Article by Daniel W. Inadomi, Esq.
In a precedential opinion, the Third Circuit clarified the nature of the “injury-in-fact” that could give rise to Article III standing to bring claims arising out of a data breach, and held that a plaintiff had standing to sue because she faced a “substantial risk” of imminent harm after her personal information obtained from a data breach had been posted on the Dark Web. See Clemens v. ExecuPharm, Inc. et al., No. 21-1506, 2022 WL 4005322 (3d Cir. Sept. 2, 2022).
In Clemens, the plaintiff provided her employer with sensitive personal and financial information, including her address, social security number, bank and financial account numbers, insurance and tax information, passport, and information related to her family members. After the plaintiff left her employer, a known hacking group “CLOP” accessed the employer’s servers and stole sensitive information pertaining to current and former employees, including plaintiff. The hackers allegedly held the data for ransom and later posted it on the Dark Web.
The employer notified its current and former employees of the breach and encouraged them to take precautionary measures. Plaintiff immediately conducted a review of her financial records and credit reports for unauthorized activity, placed fraud alerts on her credit reports, transferred her account to a new bank, enrolled in complimentary credit-monitoring services offered by her prior employer, and purchased additional credit monitoring services for herself and her family.
Plaintiff subsequently brought a proposed class action against her prior employer in which she asserted claims for negligence, breach of contract, breach of confidence, and breach of fiduciary duty. Plaintiff alleged that she sustained a variety of injuries, primarily the risk of identity theft and fraud, in addition to the investment of time and money to mitigate potential harm.
The District Court granted the employer’s motion to dismiss based on lack of Article III standing after finding that plaintiff’s risk of harm was not imminent, but “speculative,” because she had not yet experienced actual identity theft or fraud. Plaintiff appealed.
The Third Circuit reversed the District Court on all claims and reinstated plaintiff’s putative class action. The Third Circuit noted that the first prong of the tri-partite test for Article III standing requires that a plaintiff suffer an injury-in-fact that is both “concrete” and “actual or imminent.”
In finding that plaintiff’s injury was imminent, the Third Circuit looked to the Supreme Court’s decision in Susan B. Anthony List v. Driehaus, 573 U.S. 149 (2014), which held that an allegation of future injury can give rise to standing as long as there is a “substantial risk” that harm will occur. The Third Circuit identified several factors on which courts in other circuits rely to determine if there is a substantial risk of harm in the data breach context: whether the data breach was intentional, whether the data was misused, and whether the nature of the information accessed through the data breach could subject a plaintiff to a risk of identity theft.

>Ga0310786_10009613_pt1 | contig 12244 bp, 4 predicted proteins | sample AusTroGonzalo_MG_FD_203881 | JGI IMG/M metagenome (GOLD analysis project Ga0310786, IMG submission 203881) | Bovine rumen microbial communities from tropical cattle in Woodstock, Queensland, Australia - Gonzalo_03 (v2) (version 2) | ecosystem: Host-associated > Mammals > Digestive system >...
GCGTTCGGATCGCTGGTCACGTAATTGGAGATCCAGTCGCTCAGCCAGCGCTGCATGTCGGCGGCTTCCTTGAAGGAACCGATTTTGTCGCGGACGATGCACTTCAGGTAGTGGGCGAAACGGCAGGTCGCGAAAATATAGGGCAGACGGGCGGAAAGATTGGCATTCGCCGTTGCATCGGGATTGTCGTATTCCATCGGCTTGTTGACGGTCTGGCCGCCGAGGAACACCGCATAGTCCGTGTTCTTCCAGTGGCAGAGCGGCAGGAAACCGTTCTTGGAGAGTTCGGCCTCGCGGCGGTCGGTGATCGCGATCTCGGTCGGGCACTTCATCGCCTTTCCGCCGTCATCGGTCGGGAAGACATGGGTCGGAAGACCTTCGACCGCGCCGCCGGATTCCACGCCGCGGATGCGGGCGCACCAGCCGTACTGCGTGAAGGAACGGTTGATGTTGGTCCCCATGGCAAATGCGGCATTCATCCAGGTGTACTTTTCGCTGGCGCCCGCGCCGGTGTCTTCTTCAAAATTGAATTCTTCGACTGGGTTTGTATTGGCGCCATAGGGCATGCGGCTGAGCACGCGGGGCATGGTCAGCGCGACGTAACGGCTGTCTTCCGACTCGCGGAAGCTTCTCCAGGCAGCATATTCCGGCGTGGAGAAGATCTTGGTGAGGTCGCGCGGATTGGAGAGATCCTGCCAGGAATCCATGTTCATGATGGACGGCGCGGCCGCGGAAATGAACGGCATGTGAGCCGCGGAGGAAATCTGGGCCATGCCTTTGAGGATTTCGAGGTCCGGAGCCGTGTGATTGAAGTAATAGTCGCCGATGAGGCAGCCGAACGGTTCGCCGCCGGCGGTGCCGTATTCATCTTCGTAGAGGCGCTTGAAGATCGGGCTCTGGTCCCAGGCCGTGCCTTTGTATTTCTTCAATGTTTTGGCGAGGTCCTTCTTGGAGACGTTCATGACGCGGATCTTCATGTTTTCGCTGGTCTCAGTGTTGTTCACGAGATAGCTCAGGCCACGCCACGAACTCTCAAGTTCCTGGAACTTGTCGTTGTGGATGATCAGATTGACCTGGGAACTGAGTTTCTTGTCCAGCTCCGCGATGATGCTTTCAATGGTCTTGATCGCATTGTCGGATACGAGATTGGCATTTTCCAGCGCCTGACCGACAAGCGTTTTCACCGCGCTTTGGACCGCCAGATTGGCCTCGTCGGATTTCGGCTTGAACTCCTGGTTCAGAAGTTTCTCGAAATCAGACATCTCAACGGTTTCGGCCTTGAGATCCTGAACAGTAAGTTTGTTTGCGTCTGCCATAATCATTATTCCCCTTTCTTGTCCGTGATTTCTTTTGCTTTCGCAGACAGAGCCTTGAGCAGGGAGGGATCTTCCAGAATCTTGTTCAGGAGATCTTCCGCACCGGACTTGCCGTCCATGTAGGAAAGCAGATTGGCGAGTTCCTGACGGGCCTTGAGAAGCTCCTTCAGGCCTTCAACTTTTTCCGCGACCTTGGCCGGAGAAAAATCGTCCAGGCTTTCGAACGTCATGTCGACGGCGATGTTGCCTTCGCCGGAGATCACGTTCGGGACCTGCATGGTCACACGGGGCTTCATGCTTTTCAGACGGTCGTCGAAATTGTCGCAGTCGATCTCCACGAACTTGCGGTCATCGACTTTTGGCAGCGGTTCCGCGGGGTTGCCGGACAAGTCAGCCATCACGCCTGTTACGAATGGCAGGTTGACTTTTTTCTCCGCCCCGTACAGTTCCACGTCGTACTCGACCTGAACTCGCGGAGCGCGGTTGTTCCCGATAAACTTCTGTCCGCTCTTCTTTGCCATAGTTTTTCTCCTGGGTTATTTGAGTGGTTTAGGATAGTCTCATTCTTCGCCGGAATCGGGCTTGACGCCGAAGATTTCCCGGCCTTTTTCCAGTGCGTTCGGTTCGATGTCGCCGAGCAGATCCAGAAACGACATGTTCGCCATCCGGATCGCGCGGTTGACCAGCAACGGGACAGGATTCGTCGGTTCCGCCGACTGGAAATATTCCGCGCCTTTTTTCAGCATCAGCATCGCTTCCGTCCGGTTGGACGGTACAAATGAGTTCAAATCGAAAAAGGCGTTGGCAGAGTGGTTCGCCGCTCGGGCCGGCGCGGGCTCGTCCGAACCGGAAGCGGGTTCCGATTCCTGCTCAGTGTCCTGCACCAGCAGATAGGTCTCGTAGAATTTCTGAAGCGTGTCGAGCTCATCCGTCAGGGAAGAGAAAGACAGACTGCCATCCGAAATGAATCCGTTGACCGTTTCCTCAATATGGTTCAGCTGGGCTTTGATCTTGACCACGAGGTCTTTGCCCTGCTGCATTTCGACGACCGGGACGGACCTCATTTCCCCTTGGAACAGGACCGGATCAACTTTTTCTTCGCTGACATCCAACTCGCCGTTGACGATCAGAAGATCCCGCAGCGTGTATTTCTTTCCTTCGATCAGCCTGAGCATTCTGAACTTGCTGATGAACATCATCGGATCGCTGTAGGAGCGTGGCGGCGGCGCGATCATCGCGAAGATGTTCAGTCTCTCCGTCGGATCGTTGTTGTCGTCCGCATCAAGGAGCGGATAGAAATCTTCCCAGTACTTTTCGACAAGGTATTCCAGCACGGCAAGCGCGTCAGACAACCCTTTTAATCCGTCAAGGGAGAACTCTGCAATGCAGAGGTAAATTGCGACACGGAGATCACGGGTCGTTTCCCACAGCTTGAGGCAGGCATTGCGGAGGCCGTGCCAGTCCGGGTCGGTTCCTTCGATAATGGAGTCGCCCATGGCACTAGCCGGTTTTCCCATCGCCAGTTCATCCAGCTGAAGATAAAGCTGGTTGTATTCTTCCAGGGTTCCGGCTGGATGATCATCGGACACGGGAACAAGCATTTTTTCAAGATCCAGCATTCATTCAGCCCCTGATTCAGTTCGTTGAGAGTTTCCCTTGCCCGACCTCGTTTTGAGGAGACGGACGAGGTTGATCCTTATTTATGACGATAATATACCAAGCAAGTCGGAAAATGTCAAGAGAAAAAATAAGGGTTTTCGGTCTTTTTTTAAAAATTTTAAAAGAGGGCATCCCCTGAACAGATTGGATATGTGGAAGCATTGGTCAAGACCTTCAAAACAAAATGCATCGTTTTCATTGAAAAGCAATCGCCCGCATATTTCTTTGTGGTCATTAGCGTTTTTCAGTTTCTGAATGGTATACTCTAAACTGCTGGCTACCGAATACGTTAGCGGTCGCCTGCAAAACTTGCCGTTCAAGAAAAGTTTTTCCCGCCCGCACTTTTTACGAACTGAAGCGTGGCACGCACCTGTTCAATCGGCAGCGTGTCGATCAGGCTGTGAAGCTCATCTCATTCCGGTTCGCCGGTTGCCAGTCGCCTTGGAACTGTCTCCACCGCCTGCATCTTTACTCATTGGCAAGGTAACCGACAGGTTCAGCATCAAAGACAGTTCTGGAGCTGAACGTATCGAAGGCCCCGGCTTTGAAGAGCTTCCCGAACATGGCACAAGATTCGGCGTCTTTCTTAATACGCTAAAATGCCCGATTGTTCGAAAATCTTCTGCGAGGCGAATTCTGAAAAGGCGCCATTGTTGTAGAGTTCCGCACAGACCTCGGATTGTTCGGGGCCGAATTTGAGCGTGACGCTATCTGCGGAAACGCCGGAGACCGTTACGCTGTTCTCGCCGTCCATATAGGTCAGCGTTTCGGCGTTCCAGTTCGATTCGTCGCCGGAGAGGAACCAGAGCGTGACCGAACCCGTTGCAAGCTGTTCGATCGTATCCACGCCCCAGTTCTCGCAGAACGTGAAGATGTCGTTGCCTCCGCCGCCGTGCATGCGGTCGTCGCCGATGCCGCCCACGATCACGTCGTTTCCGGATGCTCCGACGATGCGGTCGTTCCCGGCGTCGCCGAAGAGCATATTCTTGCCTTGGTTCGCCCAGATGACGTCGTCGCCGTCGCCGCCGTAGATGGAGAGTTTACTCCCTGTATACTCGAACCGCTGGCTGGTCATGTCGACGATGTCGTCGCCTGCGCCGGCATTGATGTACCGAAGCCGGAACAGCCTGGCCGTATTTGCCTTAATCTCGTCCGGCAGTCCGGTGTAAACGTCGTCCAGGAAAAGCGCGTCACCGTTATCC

The Third Circuit concluded that plaintiff faced a substantial risk of future identity theft because a known hacker group intentionally misused stolen data by posting it on the Dark Web. Moreover, the personal and financial data obtained by the hacker group was the type of data that could be used to perpetrate identity theft or fraud.
In finding that plaintiff suffered a concrete injury, the Third Circuit looked to the Supreme Court’s recent opinion in TransUnion LLC v. Ramirez, 141 S. Ct. 2190 (2021), which clarified the types of intangible harms that could nevertheless qualify as concrete. The Third Circuit held that “in the data breach context, where the asserted theory of injury is a substantial risk of identity theft or fraud, a plaintiff suing for damages can satisfy concreteness as long as he alleges that the exposure to that substantial risk caused additional, currently felt concrete harms.”
The Third Circuit concluded that plaintiff’s injury was concrete because her risk of identity theft was accompanied by additional concrete harms that she had already experienced as a result of that risk, namely her emotional distress and time and money involved in mitigating the effects of the data breach.
Having found that plaintiff sufficiently asserted her standing to bring data breach-related causes of action against her former employer, the Third Circuit vacated the judgment of the District Court and remanded for consideration on the merits.